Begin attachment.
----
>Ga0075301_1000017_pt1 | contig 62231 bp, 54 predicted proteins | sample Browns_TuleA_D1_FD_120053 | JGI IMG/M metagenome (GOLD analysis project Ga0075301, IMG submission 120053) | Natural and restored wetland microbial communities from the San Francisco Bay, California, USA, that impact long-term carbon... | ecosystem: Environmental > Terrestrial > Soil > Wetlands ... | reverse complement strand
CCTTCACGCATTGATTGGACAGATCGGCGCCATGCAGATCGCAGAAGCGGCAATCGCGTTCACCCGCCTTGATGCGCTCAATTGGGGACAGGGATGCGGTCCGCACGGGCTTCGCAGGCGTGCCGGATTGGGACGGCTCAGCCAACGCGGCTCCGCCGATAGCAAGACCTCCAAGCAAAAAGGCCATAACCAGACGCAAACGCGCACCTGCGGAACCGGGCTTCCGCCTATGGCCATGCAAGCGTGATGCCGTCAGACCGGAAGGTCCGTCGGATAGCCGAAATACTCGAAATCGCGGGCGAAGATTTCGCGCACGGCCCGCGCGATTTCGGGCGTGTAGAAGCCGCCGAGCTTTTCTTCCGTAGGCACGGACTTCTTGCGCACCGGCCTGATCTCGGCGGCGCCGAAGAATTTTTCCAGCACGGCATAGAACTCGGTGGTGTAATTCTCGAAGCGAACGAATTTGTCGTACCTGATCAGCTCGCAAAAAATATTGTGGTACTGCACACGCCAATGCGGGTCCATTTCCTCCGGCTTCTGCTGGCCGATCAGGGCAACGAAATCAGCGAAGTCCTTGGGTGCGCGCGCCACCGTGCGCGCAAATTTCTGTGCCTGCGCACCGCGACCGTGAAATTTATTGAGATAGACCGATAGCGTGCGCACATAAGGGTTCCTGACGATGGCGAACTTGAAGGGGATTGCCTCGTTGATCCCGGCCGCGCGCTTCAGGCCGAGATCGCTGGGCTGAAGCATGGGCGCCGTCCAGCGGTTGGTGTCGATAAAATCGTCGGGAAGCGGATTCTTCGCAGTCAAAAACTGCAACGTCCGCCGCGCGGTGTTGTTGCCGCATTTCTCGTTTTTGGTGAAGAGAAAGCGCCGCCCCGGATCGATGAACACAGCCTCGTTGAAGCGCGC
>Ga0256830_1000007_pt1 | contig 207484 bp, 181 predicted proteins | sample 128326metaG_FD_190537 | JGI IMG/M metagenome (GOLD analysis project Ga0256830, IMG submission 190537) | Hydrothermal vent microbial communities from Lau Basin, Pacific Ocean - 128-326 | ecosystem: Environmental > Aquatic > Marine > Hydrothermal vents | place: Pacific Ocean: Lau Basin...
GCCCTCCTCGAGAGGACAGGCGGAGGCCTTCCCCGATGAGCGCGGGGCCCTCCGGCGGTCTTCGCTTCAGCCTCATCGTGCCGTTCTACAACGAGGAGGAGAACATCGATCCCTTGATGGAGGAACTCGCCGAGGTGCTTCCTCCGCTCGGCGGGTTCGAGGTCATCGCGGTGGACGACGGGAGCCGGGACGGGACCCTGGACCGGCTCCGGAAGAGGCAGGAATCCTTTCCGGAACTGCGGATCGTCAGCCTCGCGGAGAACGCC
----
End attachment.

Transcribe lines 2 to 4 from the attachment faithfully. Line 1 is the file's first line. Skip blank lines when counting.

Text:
CCTTCACGCATTGATTGGACAGATCGGCGCCATGCAGATCGCAGAAGCGGCAATCGCGTTCACCCGCCTTGATGCGCTCAATTGGGGACAGGGATGCGGTCCGCACGGGCTTCGCAGGCGTGCCGGATTGGGACGGCTCAGCCAACGCGGCTCCGCCGATAGCAAGACCTCCAAGCAAAAAGGCCATAACCAGACGCAAACGCGCACCTGCGGAACCGGGCTTCCGCCTATGGCCATGCAAGCGTGATGCCGTCAGACCGGAAGGTCCGTCGGATAGCCGAAATACTCGAAATCGCGGGCGAAGATTTCGCGCACGGCCCGCGCGATTTCGGGCGTGTAGAAGCCGCCGAGCTTTTCTTCCGTAGGCACGGACTTCTTGCGCACCGGCCTGATCTCGGCGGCGCCGAAGAATTTTTCCAGCACGGCATAGAACTCGGTGGTGTAATTCTCGAAGCGAACGAATTTGTCGTACCTGATCAGCTCGCAAAAAATATTGTGGTACTGCACACGCCAATGCGGGTCCATTTCCTCCGGCTTCTGCTGGCCGATCAGGGCAACGAAATCAGCGAAGTCCTTGGGTGCGCGCGCCACCGTGCGCGCAAATTTCTGTGCCTGCGCACCGCGACCGTGAAATTTATTGAGATAGACCGATAGCGTGCGCACATAAGGGTTCCTGACGATGGCGAACTTGAAGGGGATTGCCTCGTTGATCCCGGCCGCGCGCTTCAGGCCGAGATCGCTGGGCTGAAGCATGGGCGCCGTCCAGCGGTTGGTGTCGATAAAATCGTCGGGAAGCGGATTCTTCGCAGTCAAAAACTGCAACGTCCGCCGCGCGGTGTTGTTGCCGCATTTCTCGTTTTTGGTGAAGAGAAAGCGCCGCCCCGGATCGATGAACACAGCCTCGTTGAAGCGCGC
>Ga0256830_1000007_pt1 | contig 207484 bp, 181 predicted proteins | sample 128326metaG_FD_190537 | JGI IMG/M metagenome (GOLD analysis project Ga0256830, IMG submission 190537) | Hydrothermal vent microbial communities from Lau Basin, Pacific Ocean - 128-326 | ecosystem: Environmental > Aquatic > Marine > Hydrothermal vents | place: Pacific Ocean: Lau Basin...
GCCCTCCTCGAGAGGACAGGCGGAGGCCTTCCCCGATGAGCGCGGGGCCCTCCGGCGGTCTTCGCTTCAGCCTCATCGTGCCGTTCTACAACGAGGAGGAGAACATCGATCCCTTGATGGAGGAACTCGCCGAGGTGCTTCCTCCGCTCGGCGGGTTCGAGGTCATCGCGGTGGACGACGGGAGCCGGGACGGGACCCTGGACCGGCTCCGGAAGAGGCAGGAATCCTTTCCGGAACTGCGGATCGTCAGCCTCGCGGAGAACGCC